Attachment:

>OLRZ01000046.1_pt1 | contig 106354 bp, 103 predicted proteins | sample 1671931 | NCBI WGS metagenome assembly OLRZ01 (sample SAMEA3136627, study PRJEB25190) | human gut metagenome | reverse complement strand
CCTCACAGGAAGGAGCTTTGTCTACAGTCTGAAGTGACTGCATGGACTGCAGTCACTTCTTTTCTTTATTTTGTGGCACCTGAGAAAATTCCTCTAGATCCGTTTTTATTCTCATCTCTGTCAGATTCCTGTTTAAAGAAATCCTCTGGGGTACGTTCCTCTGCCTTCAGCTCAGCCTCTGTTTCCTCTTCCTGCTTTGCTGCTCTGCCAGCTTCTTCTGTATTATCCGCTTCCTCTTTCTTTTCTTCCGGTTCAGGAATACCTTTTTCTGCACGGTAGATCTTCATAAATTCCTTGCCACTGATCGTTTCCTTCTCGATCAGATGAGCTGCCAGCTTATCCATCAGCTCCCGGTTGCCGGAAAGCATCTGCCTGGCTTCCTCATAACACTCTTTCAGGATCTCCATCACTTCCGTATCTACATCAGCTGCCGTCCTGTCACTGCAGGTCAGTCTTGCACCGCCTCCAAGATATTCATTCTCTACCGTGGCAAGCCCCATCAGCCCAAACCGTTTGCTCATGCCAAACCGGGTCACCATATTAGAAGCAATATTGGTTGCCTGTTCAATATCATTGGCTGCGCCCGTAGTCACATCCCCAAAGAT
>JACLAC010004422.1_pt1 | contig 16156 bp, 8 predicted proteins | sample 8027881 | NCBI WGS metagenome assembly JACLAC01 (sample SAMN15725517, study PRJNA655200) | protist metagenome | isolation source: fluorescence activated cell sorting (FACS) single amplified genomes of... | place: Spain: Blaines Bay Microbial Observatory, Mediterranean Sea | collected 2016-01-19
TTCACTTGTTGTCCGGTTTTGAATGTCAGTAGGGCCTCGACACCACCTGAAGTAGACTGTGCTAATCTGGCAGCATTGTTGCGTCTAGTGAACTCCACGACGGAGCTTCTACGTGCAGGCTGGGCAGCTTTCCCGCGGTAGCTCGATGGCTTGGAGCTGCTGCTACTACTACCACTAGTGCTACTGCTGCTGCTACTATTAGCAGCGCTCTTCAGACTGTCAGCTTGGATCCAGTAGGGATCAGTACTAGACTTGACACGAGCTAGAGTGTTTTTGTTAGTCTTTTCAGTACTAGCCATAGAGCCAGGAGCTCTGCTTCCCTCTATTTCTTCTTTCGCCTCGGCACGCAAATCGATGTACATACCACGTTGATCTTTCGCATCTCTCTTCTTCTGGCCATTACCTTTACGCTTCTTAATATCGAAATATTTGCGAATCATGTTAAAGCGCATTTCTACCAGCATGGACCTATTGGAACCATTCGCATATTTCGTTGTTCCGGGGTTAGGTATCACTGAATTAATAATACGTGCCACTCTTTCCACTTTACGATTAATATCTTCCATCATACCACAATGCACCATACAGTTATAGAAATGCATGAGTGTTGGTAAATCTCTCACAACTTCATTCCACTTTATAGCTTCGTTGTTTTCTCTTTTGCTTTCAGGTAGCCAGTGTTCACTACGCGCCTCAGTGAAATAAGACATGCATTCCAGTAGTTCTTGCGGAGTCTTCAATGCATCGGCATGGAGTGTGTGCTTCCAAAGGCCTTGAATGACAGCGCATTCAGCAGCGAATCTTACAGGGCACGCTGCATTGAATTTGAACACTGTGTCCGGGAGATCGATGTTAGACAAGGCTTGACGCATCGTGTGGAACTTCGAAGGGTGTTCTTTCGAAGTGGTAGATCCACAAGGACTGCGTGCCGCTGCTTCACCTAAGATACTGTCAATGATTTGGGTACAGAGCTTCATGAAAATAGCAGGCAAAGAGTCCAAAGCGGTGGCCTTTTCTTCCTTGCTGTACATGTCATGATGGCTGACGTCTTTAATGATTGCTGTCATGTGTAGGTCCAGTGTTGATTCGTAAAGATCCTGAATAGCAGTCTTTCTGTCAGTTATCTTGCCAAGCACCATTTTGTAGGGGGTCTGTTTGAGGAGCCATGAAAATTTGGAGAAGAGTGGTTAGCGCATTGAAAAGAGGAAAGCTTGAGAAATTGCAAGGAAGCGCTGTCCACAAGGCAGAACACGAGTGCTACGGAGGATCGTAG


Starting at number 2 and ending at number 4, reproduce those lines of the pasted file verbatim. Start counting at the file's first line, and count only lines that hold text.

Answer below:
CCTCACAGGAAGGAGCTTTGTCTACAGTCTGAAGTGACTGCATGGACTGCAGTCACTTCTTTTCTTTATTTTGTGGCACCTGAGAAAATTCCTCTAGATCCGTTTTTATTCTCATCTCTGTCAGATTCCTGTTTAAAGAAATCCTCTGGGGTACGTTCCTCTGCCTTCAGCTCAGCCTCTGTTTCCTCTTCCTGCTTTGCTGCTCTGCCAGCTTCTTCTGTATTATCCGCTTCCTCTTTCTTTTCTTCCGGTTCAGGAATACCTTTTTCTGCACGGTAGATCTTCATAAATTCCTTGCCACTGATCGTTTCCTTCTCGATCAGATGAGCTGCCAGCTTATCCATCAGCTCCCGGTTGCCGGAAAGCATCTGCCTGGCTTCCTCATAACACTCTTTCAGGATCTCCATCACTTCCGTATCTACATCAGCTGCCGTCCTGTCACTGCAGGTCAGTCTTGCACCGCCTCCAAGATATTCATTCTCTACCGTGGCAAGCCCCATCAGCCCAAACCGTTTGCTCATGCCAAACCGGGTCACCATATTAGAAGCAATATTGGTTGCCTGTTCAATATCATTGGCTGCGCCCGTAGTCACATCCCCAAAGAT
>JACLAC010004422.1_pt1 | contig 16156 bp, 8 predicted proteins | sample 8027881 | NCBI WGS metagenome assembly JACLAC01 (sample SAMN15725517, study PRJNA655200) | protist metagenome | isolation source: fluorescence activated cell sorting (FACS) single amplified genomes of... | place: Spain: Blaines Bay Microbial Observatory, Mediterranean Sea | collected 2016-01-19
TTCACTTGTTGTCCGGTTTTGAATGTCAGTAGGGCCTCGACACCACCTGAAGTAGACTGTGCTAATCTGGCAGCATTGTTGCGTCTAGTGAACTCCACGACGGAGCTTCTACGTGCAGGCTGGGCAGCTTTCCCGCGGTAGCTCGATGGCTTGGAGCTGCTGCTACTACTACCACTAGTGCTACTGCTGCTGCTACTATTAGCAGCGCTCTTCAGACTGTCAGCTTGGATCCAGTAGGGATCAGTACTAGACTTGACACGAGCTAGAGTGTTTTTGTTAGTCTTTTCAGTACTAGCCATAGAGCCAGGAGCTCTGCTTCCCTCTATTTCTTCTTTCGCCTCGGCACGCAAATCGATGTACATACCACGTTGATCTTTCGCATCTCTCTTCTTCTGGCCATTACCTTTACGCTTCTTAATATCGAAATATTTGCGAATCATGTTAAAGCGCATTTCTACCAGCATGGACCTATTGGAACCATTCGCATATTTCGTTGTTCCGGGGTTAGGTATCACTGAATTAATAATACGTGCCACTCTTTCCACTTTACGATTAATATCTTCCATCATACCACAATGCACCATACAGTTATAGAAATGCATGAGTGTTGGTAAATCTCTCACAACTTCATTCCACTTTATAGCTTCGTTGTTTTCTCTTTTGCTTTCAGGTAGCCAGTGTTCACTACGCGCCTCAGTGAAATAAGACATGCATTCCAGTAGTTCTTGCGGAGTCTTCAATGCATCGGCATGGAGTGTGTGCTTCCAAAGGCCTTGAATGACAGCGCATTCAGCAGCGAATCTTACAGGGCACGCTGCATTGAATTTGAACACTGTGTCCGGGAGATCGATGTTAGACAAGGCTTGACGCATCGTGTGGAACTTCGAAGGGTGTTCTTTCGAAGTGGTAGATCCACAAGGACTGCGTGCCGCTGCTTCACCTAAGATACTGTCAATGATTTGGGTACAGAGCTTCATGAAAATAGCAGGCAAAGAGTCCAAAGCGGTGGCCTTTTCTTCCTTGCTGTACATGTCATGATGGCTGACGTCTTTAATGATTGCTGTCATGTGTAGGTCCAGTGTTGATTCGTAAAGATCCTGAATAGCAGTCTTTCTGTCAGTTATCTTGCCAAGCACCATTTTGTAGGGGGTCTGTTTGAGGAGCCATGAAAATTTGGAGAAGAGTGGTTAGCGCATTGAAAAGAGGAAAGCTTGAGAAATTGCAAGGAAGCGCTGTCCACAAGGCAGAACACGAGTGCTACGGAGGATCGTAG